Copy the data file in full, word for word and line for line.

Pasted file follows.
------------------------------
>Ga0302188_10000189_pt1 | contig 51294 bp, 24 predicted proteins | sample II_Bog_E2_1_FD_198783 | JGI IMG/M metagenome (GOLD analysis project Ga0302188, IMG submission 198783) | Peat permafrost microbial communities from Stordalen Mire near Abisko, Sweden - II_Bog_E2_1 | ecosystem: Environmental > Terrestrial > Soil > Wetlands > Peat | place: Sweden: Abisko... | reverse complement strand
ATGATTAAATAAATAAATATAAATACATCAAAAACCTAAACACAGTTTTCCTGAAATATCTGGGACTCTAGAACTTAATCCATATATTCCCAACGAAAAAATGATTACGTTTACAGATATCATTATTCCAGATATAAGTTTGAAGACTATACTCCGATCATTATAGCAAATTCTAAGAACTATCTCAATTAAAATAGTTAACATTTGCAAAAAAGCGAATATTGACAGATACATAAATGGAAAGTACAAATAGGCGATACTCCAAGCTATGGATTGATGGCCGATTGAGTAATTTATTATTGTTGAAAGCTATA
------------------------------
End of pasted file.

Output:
>Ga0302188_10000189_pt1 | contig 51294 bp, 24 predicted proteins | sample II_Bog_E2_1_FD_198783 | JGI IMG/M metagenome (GOLD analysis project Ga0302188, IMG submission 198783) | Peat permafrost microbial communities from Stordalen Mire near Abisko, Sweden - II_Bog_E2_1 | ecosystem: Environmental > Terrestrial > Soil > Wetlands > Peat | place: Sweden: Abisko... | reverse complement strand
ATGATTAAATAAATAAATATAAATACATCAAAAACCTAAACACAGTTTTCCTGAAATATCTGGGACTCTAGAACTTAATCCATATATTCCCAACGAAAAAATGATTACGTTTACAGATATCATTATTCCAGATATAAGTTTGAAGACTATACTCCGATCATTATAGCAAATTCTAAGAACTATCTCAATTAAAATAGTTAACATTTGCAAAAAAGCGAATATTGACAGATACATAAATGGAAAGTACAAATAGGCGATACTCCAAGCTATGGATTGATGGCCGATTGAGTAATTTATTATTGTTGAAAGCTATA